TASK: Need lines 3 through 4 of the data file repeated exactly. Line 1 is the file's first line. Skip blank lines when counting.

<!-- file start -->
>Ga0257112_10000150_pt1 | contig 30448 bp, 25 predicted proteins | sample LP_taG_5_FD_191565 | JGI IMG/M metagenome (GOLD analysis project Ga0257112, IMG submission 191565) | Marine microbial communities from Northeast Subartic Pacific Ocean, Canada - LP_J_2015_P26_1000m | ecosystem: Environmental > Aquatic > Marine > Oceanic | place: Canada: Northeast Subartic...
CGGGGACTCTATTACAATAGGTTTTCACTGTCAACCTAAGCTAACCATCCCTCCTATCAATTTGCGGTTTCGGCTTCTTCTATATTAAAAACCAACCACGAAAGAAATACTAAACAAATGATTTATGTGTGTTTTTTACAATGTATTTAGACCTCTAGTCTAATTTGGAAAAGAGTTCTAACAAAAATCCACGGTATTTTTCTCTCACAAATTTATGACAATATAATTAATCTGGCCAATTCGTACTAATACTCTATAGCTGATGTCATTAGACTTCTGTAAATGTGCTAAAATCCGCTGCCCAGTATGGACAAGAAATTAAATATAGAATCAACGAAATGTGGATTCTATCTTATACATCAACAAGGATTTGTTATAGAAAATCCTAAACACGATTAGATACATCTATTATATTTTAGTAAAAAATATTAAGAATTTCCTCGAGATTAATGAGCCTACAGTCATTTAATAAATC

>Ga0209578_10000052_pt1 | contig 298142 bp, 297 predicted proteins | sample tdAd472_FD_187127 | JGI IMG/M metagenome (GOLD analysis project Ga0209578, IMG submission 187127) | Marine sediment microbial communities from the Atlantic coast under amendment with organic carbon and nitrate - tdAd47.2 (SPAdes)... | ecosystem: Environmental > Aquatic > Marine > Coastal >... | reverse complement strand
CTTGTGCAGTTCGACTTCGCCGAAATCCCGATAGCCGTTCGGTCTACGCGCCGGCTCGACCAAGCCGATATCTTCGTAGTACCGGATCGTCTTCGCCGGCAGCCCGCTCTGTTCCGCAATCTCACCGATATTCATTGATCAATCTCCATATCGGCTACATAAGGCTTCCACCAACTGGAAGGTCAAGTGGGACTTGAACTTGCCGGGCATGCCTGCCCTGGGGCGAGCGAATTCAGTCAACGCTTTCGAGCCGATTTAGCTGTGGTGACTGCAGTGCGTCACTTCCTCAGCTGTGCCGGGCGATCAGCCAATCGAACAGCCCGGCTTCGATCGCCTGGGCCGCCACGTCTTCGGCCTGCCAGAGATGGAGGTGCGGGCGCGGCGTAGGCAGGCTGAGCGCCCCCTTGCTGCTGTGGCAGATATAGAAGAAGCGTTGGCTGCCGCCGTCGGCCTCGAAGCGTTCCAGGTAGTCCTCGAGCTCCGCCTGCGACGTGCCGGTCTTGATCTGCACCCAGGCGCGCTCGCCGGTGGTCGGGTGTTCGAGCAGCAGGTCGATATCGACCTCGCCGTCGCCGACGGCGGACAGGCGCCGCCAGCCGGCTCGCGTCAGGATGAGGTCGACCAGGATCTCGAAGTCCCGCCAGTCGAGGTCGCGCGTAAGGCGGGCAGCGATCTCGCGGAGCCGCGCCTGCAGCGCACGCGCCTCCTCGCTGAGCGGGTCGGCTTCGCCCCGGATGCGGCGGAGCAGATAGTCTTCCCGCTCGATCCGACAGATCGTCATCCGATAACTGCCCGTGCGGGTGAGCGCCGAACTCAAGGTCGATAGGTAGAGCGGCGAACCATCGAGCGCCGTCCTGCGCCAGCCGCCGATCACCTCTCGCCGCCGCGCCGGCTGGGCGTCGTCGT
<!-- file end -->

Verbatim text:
>Ga0209578_10000052_pt1 | contig 298142 bp, 297 predicted proteins | sample tdAd472_FD_187127 | JGI IMG/M metagenome (GOLD analysis project Ga0209578, IMG submission 187127) | Marine sediment microbial communities from the Atlantic coast under amendment with organic carbon and nitrate - tdAd47.2 (SPAdes)... | ecosystem: Environmental > Aquatic > Marine > Coastal >... | reverse complement strand
CTTGTGCAGTTCGACTTCGCCGAAATCCCGATAGCCGTTCGGTCTACGCGCCGGCTCGACCAAGCCGATATCTTCGTAGTACCGGATCGTCTTCGCCGGCAGCCCGCTCTGTTCCGCAATCTCACCGATATTCATTGATCAATCTCCATATCGGCTACATAAGGCTTCCACCAACTGGAAGGTCAAGTGGGACTTGAACTTGCCGGGCATGCCTGCCCTGGGGCGAGCGAATTCAGTCAACGCTTTCGAGCCGATTTAGCTGTGGTGACTGCAGTGCGTCACTTCCTCAGCTGTGCCGGGCGATCAGCCAATCGAACAGCCCGGCTTCGATCGCCTGGGCCGCCACGTCTTCGGCCTGCCAGAGATGGAGGTGCGGGCGCGGCGTAGGCAGGCTGAGCGCCCCCTTGCTGCTGTGGCAGATATAGAAGAAGCGTTGGCTGCCGCCGTCGGCCTCGAAGCGTTCCAGGTAGTCCTCGAGCTCCGCCTGCGACGTGCCGGTCTTGATCTGCACCCAGGCGCGCTCGCCGGTGGTCGGGTGTTCGAGCAGCAGGTCGATATCGACCTCGCCGTCGCCGACGGCGGACAGGCGCCGCCAGCCGGCTCGCGTCAGGATGAGGTCGACCAGGATCTCGAAGTCCCGCCAGTCGAGGTCGCGCGTAAGGCGGGCAGCGATCTCGCGGAGCCGCGCCTGCAGCGCACGCGCCTCCTCGCTGAGCGGGTCGGCTTCGCCCCGGATGCGGCGGAGCAGATAGTCTTCCCGCTCGATCCGACAGATCGTCATCCGATAACTGCCCGTGCGGGTGAGCGCCGAACTCAAGGTCGATAGGTAGAGCGGCGAACCATCGAGCGCCGTCCTGCGCCAGCCGCCGATCACCTCTCGCCGCCGCGCCGGCTGGGCGTCGTCGT